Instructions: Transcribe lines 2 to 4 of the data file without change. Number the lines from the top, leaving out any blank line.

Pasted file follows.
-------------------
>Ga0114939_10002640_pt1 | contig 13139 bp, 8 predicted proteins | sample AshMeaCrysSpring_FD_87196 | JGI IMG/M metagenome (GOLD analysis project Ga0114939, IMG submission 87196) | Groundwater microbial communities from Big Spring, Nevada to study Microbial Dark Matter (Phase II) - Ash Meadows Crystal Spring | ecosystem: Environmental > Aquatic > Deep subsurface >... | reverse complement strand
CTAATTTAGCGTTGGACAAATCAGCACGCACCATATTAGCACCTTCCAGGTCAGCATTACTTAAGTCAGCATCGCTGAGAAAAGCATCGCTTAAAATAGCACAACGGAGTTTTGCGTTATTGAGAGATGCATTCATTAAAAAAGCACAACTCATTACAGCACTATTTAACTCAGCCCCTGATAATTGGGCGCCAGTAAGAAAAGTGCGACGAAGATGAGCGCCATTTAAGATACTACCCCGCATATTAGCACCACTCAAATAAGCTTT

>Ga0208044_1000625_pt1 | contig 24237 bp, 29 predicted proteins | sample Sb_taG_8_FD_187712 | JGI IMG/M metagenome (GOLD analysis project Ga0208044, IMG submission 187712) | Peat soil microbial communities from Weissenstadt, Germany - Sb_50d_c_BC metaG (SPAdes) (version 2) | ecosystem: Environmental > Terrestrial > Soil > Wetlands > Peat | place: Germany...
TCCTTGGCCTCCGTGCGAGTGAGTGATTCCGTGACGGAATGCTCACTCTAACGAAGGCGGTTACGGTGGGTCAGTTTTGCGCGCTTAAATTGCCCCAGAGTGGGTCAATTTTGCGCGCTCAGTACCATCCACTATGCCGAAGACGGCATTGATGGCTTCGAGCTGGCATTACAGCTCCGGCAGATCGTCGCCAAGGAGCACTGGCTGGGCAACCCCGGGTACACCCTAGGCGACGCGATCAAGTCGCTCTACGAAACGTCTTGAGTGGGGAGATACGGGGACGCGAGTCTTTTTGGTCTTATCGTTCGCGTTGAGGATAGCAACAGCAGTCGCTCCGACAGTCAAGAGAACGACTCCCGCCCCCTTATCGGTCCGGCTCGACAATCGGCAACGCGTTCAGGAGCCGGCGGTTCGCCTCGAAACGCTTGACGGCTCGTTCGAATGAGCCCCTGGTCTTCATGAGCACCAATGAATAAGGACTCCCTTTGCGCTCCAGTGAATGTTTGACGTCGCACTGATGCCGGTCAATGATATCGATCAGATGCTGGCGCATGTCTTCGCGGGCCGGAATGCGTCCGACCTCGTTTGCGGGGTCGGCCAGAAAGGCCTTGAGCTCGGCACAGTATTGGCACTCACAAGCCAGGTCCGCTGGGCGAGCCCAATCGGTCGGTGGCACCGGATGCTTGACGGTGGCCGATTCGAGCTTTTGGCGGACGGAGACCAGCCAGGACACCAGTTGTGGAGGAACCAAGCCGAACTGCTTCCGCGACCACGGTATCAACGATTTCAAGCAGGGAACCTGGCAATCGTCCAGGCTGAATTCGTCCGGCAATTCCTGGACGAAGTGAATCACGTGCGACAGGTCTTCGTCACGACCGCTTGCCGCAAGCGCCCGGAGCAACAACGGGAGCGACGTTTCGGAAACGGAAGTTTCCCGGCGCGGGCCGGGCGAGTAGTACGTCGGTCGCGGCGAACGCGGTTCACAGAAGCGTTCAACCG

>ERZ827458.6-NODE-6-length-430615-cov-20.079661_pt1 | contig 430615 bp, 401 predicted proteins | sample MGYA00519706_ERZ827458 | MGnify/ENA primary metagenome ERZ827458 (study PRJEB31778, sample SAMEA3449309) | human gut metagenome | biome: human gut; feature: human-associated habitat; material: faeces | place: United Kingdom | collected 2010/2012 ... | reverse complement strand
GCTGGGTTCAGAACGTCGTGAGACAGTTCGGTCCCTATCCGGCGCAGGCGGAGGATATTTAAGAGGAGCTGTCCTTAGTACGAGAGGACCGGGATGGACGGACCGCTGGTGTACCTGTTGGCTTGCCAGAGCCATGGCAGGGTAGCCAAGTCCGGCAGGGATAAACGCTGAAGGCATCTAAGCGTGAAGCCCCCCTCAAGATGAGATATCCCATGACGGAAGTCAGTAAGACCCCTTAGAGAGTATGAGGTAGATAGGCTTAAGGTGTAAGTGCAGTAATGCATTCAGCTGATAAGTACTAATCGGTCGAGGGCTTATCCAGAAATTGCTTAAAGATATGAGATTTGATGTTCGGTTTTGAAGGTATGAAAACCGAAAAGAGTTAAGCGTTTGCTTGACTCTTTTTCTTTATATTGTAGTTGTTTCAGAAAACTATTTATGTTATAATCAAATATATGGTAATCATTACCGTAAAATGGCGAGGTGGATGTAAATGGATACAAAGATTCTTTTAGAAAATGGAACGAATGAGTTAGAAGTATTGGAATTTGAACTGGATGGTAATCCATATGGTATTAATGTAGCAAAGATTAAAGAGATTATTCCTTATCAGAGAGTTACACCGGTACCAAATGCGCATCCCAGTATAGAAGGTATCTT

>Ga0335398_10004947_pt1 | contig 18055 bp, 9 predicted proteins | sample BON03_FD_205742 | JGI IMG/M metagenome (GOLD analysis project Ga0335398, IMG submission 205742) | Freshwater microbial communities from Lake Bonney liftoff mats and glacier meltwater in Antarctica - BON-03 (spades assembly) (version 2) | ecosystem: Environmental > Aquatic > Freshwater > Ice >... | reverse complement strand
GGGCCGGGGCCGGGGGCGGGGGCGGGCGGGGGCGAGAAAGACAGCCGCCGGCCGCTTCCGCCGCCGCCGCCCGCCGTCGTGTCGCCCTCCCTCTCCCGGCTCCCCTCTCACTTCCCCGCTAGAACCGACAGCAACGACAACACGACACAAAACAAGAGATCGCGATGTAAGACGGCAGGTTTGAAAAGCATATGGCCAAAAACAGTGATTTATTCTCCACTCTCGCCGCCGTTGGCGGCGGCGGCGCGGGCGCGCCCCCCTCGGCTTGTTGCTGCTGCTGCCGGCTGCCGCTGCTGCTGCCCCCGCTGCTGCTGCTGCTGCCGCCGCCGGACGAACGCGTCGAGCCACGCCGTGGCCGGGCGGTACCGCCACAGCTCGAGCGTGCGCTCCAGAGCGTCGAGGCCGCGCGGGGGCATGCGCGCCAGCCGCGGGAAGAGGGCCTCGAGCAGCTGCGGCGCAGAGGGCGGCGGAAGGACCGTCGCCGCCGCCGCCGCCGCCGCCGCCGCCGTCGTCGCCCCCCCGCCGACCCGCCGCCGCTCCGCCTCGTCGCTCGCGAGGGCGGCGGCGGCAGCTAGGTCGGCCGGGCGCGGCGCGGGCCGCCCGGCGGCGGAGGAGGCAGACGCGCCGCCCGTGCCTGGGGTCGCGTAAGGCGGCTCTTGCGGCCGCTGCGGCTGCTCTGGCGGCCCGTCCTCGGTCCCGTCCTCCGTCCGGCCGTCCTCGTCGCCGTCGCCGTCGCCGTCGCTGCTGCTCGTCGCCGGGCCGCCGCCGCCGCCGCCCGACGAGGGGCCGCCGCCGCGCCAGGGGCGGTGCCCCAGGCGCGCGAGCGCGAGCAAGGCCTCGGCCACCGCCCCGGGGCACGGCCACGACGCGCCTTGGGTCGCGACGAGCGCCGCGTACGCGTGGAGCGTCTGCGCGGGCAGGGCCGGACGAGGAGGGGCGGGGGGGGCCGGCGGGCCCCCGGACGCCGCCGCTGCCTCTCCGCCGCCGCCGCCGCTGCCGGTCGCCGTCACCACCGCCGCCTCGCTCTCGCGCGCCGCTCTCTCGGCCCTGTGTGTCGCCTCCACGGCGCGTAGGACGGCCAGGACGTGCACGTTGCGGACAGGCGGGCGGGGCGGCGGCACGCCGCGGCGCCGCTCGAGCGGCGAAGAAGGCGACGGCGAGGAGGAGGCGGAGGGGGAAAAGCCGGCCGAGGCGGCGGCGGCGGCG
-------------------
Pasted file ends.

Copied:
CTAATTTAGCGTTGGACAAATCAGCACGCACCATATTAGCACCTTCCAGGTCAGCATTACTTAAGTCAGCATCGCTGAGAAAAGCATCGCTTAAAATAGCACAACGGAGTTTTGCGTTATTGAGAGATGCATTCATTAAAAAAGCACAACTCATTACAGCACTATTTAACTCAGCCCCTGATAATTGGGCGCCAGTAAGAAAAGTGCGACGAAGATGAGCGCCATTTAAGATACTACCCCGCATATTAGCACCACTCAAATAAGCTTT

>Ga0208044_1000625_pt1 | contig 24237 bp, 29 predicted proteins | sample Sb_taG_8_FD_187712 | JGI IMG/M metagenome (GOLD analysis project Ga0208044, IMG submission 187712) | Peat soil microbial communities from Weissenstadt, Germany - Sb_50d_c_BC metaG (SPAdes) (version 2) | ecosystem: Environmental > Terrestrial > Soil > Wetlands > Peat | place: Germany...
TCCTTGGCCTCCGTGCGAGTGAGTGATTCCGTGACGGAATGCTCACTCTAACGAAGGCGGTTACGGTGGGTCAGTTTTGCGCGCTTAAATTGCCCCAGAGTGGGTCAATTTTGCGCGCTCAGTACCATCCACTATGCCGAAGACGGCATTGATGGCTTCGAGCTGGCATTACAGCTCCGGCAGATCGTCGCCAAGGAGCACTGGCTGGGCAACCCCGGGTACACCCTAGGCGACGCGATCAAGTCGCTCTACGAAACGTCTTGAGTGGGGAGATACGGGGACGCGAGTCTTTTTGGTCTTATCGTTCGCGTTGAGGATAGCAACAGCAGTCGCTCCGACAGTCAAGAGAACGACTCCCGCCCCCTTATCGGTCCGGCTCGACAATCGGCAACGCGTTCAGGAGCCGGCGGTTCGCCTCGAAACGCTTGACGGCTCGTTCGAATGAGCCCCTGGTCTTCATGAGCACCAATGAATAAGGACTCCCTTTGCGCTCCAGTGAATGTTTGACGTCGCACTGATGCCGGTCAATGATATCGATCAGATGCTGGCGCATGTCTTCGCGGGCCGGAATGCGTCCGACCTCGTTTGCGGGGTCGGCCAGAAAGGCCTTGAGCTCGGCACAGTATTGGCACTCACAAGCCAGGTCCGCTGGGCGAGCCCAATCGGTCGGTGGCACCGGATGCTTGACGGTGGCCGATTCGAGCTTTTGGCGGACGGAGACCAGCCAGGACACCAGTTGTGGAGGAACCAAGCCGAACTGCTTCCGCGACCACGGTATCAACGATTTCAAGCAGGGAACCTGGCAATCGTCCAGGCTGAATTCGTCCGGCAATTCCTGGACGAAGTGAATCACGTGCGACAGGTCTTCGTCACGACCGCTTGCCGCAAGCGCCCGGAGCAACAACGGGAGCGACGTTTCGGAAACGGAAGTTTCCCGGCGCGGGCCGGGCGAGTAGTACGTCGGTCGCGGCGAACGCGGTTCACAGAAGCGTTCAACCG